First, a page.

• High time to use rapid tests to detect multidrug resistance in sputum smear-negative tuberculosis in Belarus

      Rusovich, V; Kumar, A M V; Skrahina, A; Hurevich, H; Astrauko, A; de Colombani, P; Tayler-Smith, K; Dara, M; Zachariah, R (International Union Against Tuberculosis and Lung Disease, 2014-12-21)
    • How effective is the integration of facility and community-based management of severe acute malnutrition in India?

      Kumar, B; Shrivastava, J; Satyanarayana, S; Reid, A J; Ali, E; Zodpey, S; Agnani, M (2013-12-21)
    • How well are asthma treatment cards filled out in public health centres in Gazeera State, Sudan?

      Kodouda, S F; Zachariah, R; Khogali, M; van Grievensen, J; Saeed, M; Ibrahim, E H; Schneider, S; Adulazeem, S; El Sadig, H A; Atta, R; et al. (The Union, 2014-06-21)
    • I have heard about it for the first time from you! Implementation of tobacco control law by police personnel in India.

      Ahuja, N; Kathiresan, J; Anand, T; Isaakidis, P; Bajaj, D (International Union Against Tuberculosis and Lung Disease, 2018-12-21)
      Setting and Objetives: Police personnel, alongside other key stakeholders, are responsible for implementing the Cigarettes and Other Tobacco Products Act (COTPA) in India. This study aimed to assess knowledge and attitudes about COTPA among police personnel and explore enablers and barriers in implementing it. Design: This convergent parallel mixed-methods study used a self-administered questionnaire (quantitative) and key informant interviews (qualitative). Of 300 police personnel across all eight police stations in Daman, 155 participated. Quantitative data were analysed using descriptive statistics and the χ2 test. Qualitative data from in-depth interviews of six key informants from all coordinating departments were analysed thematically. Results: Overall, 63.2% of responders were aware of any tobacco control law in India, and only 12.9% were trained in its implementation. One person had conducted inspections for COTPA compliance in the last 12 months. The majority (78.1%) of the police personnel, and significantly more tobacco non-users than users (81.2% vs. 52.9%, P = 0.016), felt that enforcing anti-tobacco regulations is one of their most important functions. Perceived benefits of the act and formal authority to act were the two main enablers of COTPA implementation. Lack of awareness and coordination, competing priorities, concentration of authority with higher-ranking officials and evasion of the law by retailers and the public hampered effective implementation of the law. Conclusion: Knowledge about the COTPA was average and implementation poor. Sensitisation and training of implementers, systematic transparent reporting and creating awareness among public are recommended for effective implementation.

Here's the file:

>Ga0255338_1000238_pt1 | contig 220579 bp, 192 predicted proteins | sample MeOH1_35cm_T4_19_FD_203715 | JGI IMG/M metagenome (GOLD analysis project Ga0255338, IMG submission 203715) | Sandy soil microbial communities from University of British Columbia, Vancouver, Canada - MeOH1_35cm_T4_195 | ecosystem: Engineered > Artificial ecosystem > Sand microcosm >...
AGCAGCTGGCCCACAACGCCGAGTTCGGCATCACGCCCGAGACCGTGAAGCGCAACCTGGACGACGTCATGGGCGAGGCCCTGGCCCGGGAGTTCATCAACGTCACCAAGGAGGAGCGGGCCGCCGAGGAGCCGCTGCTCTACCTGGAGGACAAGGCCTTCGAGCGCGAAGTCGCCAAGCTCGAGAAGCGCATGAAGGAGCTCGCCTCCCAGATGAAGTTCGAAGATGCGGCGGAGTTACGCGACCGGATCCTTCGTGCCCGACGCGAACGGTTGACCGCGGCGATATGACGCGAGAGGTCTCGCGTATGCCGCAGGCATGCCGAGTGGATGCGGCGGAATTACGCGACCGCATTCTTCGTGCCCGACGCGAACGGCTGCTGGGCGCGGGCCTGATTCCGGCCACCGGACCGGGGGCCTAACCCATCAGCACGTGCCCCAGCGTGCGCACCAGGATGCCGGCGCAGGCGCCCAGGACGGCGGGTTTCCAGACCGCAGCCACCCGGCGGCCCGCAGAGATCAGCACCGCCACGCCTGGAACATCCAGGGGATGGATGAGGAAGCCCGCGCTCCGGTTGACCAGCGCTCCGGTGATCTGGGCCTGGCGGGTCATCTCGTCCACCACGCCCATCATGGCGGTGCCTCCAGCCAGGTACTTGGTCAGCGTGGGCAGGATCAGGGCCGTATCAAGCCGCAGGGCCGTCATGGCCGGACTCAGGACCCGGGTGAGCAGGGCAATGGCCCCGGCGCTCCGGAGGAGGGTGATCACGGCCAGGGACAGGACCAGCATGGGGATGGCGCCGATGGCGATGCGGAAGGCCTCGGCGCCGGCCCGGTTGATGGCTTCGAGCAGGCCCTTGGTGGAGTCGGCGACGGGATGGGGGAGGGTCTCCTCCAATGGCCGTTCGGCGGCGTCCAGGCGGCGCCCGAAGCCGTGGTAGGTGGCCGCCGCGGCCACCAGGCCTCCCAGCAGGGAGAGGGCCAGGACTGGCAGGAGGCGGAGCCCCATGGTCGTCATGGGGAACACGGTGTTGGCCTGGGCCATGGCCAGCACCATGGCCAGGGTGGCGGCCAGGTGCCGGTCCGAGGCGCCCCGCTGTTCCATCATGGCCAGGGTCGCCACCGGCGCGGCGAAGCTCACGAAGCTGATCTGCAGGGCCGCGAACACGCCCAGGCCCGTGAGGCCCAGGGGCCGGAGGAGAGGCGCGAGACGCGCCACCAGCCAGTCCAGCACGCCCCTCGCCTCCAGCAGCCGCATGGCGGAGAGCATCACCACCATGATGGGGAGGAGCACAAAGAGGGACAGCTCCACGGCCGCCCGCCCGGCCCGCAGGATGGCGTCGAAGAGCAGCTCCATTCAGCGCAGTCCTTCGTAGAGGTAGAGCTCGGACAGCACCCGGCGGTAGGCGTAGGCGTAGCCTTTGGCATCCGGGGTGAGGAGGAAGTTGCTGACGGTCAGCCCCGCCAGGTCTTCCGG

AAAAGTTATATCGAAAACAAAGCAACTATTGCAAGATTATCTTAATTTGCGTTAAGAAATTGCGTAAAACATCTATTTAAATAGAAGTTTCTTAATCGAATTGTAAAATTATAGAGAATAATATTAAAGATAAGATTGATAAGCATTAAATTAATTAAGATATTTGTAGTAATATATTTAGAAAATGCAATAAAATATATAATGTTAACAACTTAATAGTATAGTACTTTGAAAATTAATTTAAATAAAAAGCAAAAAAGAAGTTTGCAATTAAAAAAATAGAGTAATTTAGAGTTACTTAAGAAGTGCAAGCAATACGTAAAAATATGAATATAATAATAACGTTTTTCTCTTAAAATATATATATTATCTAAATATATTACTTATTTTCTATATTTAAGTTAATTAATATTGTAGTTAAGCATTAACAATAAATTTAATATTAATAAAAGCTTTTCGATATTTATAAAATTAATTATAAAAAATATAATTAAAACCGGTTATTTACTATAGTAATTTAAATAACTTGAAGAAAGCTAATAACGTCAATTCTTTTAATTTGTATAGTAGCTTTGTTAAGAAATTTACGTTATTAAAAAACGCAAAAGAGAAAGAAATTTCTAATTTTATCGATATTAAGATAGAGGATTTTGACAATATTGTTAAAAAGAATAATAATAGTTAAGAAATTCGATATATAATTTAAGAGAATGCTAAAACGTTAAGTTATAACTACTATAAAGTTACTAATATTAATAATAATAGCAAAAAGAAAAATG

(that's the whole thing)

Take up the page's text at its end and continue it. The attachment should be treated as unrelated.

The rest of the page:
• Influence of the 2014-2015 Ebola Outbreak on the Vaccination of Children in a Rural District of Guinea

      Camara, B; Delamou, A; Diro, E; El Ayadi, A; Béavogui, A; Sidibé, S; Grovogui, F; Takarinda, K; Kolié, D; Sandouno, S; et al. (International Union Against Tuberculosis and Lung Disease, 2017-06-21)
      Setting: All health centres in Macenta District, rural Guinea. Objective: To compare stock-outs of vaccines, vaccine stock cards and the administration of various childhood vaccines across the pre-Ebola, Ebola and post-Ebola virus disease periods. Design: This was an ecological study. Results: Similar levels of stock-outs were observed for all vaccines (bacille Calmette-Guérin [BCG], pentavalent, polio, measles, yellow fever) in the pre-Ebola and Ebola periods (respectively 2760 and 2706 facility days of stock-outs), with some variation by vaccine. Post-Ebola, there was a 65-fold reduction in stock-outs compared to pre-Ebola. Overall, 24 facility-months of vaccine stock card stock-outs were observed during the pre-Ebola period, which increased to 65 facility-months of stock-outs during the Ebola outbreak period; no such stock-out occurred in the post-Ebola period. Apart from yellow fever and measles, vaccine administration declined universally during the peak outbreak period (August-November 2014). Complete cessation of vaccine administration for BCG and a prominent low for polio (86% decrease) were observed in April 2014, corresponding to vaccine stock-outs. Post-Ebola, overall vaccine administration did not recover to pre-Ebola levels, with the highest gaps seen in polio and pentavalent vaccines, which had shortages of respectively 40% and 38%. Conclusion: These findings highlight the need to sustain vaccination activities in Guinea so that they remain resilient and responsive, irrespective of disease outbreaks.